Tyro, I hear what you're saying, and yes, I agree totally that if we could get some valid reading on the efficacy of prayer, it would be worthwhile knowing.... But... Think about that. A scientific study of prayer? Isn't that a little bit like trying to determine whether the Easter Bunny can catch a cold? Seriously, I don't mean to be glib, or dismissive of the beliefs of those who pray--and "those who pray" includes people like my wife, who is passionate about it. I'm just saying, once we walk through that door and admit to the existence of things that--by definition--are "miraculous" in nature...then aren't all bets off? If you pray to St. Jude (as my wife does, which is understandable, since she's married to me), then why can't I pray to the fireflies that frolic in my backyard each night? And if you think that praying to St. Jude cured your cancer, why can't I think that the fireflies are emitting waves of energy that surround me with an invisible shield that prevents pitchers in my baseball league from hitting me with their pitches? (After all, I haven't been hit yet.) Or maybe that shield is only there for Sunday games, not Saturday games.

You see what I mean?

Tyro said...

I'm just saying, once we walk through that door and admit to the existence of things that--by definition--are "miraculous" in nature...then aren't all bets off?

If praying to St Jude would double your chances of recovery, even if you weren't the one praying, I think that a scientific study would be the best way to reveal this and to study it. We may yet not understand why or how it happens but we could demonstrate that it does. Even if we assume that St Jude is a little unpredictable, we can still study the phenomenon just like we study human behaviour. Humans are somewhat unpredictable but we're consistent enough. Skinner and Milgram may not be able to determine the precise outcome of any one experiment but large studies were clear. The same could easily be the case for St Jude.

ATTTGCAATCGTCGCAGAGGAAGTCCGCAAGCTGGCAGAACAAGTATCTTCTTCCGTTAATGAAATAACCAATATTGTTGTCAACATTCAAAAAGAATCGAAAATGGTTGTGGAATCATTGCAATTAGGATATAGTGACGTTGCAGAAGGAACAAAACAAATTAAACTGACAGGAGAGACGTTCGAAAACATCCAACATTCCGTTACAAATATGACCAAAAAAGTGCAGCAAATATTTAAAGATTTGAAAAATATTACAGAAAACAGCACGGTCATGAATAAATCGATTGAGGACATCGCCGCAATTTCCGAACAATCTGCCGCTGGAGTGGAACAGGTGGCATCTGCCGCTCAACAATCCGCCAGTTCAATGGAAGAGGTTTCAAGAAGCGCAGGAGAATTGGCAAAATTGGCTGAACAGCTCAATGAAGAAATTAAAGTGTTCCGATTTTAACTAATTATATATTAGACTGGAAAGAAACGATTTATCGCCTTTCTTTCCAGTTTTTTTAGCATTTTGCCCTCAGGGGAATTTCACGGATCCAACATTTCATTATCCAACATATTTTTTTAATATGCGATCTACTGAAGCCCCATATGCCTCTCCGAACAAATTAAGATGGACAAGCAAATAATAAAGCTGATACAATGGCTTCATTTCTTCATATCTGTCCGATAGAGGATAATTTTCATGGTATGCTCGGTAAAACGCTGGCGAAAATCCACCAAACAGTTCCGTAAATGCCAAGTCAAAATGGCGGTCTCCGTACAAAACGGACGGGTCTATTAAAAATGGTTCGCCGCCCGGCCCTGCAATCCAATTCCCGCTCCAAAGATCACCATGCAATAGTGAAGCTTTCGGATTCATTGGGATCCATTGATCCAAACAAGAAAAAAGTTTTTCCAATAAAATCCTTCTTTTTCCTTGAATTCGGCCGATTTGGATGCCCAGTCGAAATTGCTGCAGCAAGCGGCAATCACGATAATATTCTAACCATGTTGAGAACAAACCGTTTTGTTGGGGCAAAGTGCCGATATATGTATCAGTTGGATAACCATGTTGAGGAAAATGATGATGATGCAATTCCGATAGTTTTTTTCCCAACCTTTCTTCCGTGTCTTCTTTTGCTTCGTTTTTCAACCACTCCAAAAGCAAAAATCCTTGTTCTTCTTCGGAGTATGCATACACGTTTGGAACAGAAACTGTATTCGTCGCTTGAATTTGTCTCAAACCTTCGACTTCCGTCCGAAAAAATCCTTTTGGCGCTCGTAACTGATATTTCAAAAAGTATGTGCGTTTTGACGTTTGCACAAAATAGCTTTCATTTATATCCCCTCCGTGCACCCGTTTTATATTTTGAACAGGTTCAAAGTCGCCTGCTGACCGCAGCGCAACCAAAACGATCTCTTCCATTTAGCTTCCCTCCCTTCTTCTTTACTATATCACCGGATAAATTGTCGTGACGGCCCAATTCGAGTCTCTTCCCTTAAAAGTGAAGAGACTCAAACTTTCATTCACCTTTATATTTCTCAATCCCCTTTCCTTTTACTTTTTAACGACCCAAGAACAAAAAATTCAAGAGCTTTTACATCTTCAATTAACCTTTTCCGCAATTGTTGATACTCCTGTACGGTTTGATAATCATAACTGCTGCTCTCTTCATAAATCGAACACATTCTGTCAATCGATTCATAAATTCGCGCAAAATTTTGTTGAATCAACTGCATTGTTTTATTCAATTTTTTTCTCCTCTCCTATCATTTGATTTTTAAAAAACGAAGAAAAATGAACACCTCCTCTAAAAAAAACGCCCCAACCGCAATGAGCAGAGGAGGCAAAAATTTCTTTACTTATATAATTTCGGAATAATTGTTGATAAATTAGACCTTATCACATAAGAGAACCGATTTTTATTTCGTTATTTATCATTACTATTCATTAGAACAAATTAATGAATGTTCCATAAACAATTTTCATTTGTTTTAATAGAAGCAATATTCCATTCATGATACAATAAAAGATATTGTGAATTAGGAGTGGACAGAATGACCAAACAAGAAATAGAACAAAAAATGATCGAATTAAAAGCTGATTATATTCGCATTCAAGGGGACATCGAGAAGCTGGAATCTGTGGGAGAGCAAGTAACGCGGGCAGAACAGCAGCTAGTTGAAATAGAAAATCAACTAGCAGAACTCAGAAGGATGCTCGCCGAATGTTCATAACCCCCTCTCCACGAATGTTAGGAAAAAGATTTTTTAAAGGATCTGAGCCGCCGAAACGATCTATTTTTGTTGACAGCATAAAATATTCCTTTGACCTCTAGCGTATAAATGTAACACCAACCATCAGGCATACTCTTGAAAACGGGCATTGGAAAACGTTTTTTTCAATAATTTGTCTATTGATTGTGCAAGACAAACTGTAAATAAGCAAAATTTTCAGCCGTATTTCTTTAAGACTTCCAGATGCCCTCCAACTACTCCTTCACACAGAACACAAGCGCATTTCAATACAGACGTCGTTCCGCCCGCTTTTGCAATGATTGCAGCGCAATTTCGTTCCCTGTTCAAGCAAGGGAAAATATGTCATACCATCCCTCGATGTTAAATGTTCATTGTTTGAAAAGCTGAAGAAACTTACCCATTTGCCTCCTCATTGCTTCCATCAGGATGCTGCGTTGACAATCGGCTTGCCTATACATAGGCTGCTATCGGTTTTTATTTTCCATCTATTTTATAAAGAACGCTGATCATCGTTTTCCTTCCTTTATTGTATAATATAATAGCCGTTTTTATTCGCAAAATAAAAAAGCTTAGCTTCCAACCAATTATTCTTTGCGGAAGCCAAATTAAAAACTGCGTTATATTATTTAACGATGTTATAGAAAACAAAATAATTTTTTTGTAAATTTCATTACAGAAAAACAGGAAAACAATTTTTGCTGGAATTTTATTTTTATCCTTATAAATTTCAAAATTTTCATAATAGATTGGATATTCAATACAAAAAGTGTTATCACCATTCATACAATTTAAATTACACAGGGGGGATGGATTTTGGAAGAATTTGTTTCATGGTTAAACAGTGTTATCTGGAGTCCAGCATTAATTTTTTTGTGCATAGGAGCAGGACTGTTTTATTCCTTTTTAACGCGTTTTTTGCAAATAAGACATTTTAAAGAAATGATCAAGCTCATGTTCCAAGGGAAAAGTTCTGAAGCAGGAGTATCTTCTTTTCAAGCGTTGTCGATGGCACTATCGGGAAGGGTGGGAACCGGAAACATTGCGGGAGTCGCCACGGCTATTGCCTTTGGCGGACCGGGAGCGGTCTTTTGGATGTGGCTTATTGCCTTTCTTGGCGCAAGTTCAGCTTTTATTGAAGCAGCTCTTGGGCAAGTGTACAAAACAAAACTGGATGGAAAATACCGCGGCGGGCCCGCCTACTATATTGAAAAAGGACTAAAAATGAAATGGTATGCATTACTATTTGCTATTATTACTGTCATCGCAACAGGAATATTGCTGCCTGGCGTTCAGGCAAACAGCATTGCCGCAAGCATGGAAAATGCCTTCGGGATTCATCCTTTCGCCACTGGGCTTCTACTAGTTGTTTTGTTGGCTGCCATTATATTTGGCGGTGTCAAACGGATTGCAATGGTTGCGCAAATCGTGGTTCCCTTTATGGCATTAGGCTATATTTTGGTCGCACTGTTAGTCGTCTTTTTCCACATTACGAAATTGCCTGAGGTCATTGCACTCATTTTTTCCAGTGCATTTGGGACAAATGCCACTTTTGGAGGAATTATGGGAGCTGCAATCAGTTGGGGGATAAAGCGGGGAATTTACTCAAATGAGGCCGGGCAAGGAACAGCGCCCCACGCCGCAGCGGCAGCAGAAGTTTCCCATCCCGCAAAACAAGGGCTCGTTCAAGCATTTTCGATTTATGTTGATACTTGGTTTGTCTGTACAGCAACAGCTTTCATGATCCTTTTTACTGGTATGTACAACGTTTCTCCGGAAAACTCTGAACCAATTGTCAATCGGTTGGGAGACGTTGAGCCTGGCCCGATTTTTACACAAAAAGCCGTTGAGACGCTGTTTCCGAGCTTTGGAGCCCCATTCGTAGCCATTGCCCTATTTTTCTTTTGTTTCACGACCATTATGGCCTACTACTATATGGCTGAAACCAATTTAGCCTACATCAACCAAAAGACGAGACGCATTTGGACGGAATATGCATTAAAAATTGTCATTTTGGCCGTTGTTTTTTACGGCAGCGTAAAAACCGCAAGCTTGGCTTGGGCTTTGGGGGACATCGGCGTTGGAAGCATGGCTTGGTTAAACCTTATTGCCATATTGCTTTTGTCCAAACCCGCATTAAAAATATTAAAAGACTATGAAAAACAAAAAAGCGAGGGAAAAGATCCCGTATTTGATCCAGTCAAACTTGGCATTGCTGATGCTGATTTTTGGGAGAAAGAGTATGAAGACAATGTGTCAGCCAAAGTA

I think the problem is that currently praying to the garden fairies and to St Jude are equally (in)effective. When confronted with the evidence that praying is indistinguishable from not praying, many chose to attack science as a whole. They "know" prayer works so therefore science must be broken. This may be psychologically comforting but I don't think it's valid.

When huge numbers of people claim certainty when the objective data doesn't support them, I think the problem may be with our cognitive shortcuts and not with the data or the scientific methodology. We all believe weird things, but belief don't make it so.

Steve Salerno said...

Tyro, I'll make one more comment from a slightly different perspective, then I'll give you the last word on this, if you want it.

If it were proven, one day, that God did indeed create the world--does anything else in science have meaning from that moment forward? I think not. Because if God made man (and the world and everything in it), then nothing can be perceived as predictable and orderly anymore. A simple divine act, at any moment, can change anything: the sky can go from blue to brown, dogs can grow horns, trees can have their roots in the air and grow downward instead of upward. That is my point. The introduction of the miraculous into a scientific discussion necessarily invalidates science itself. To my way of thinking. Now I do see one possible exception to this: If you're going to argue that prayer somehow mobilizes certain molecules for action and dispatches them to the cause of the sufferer (in some poorly understood QP way, perhaps), then maybe I could see a case for prayer-as-molecular-catalyst. But I don't think that's the sense that most folks have in mind when they talk about the "power of prayer."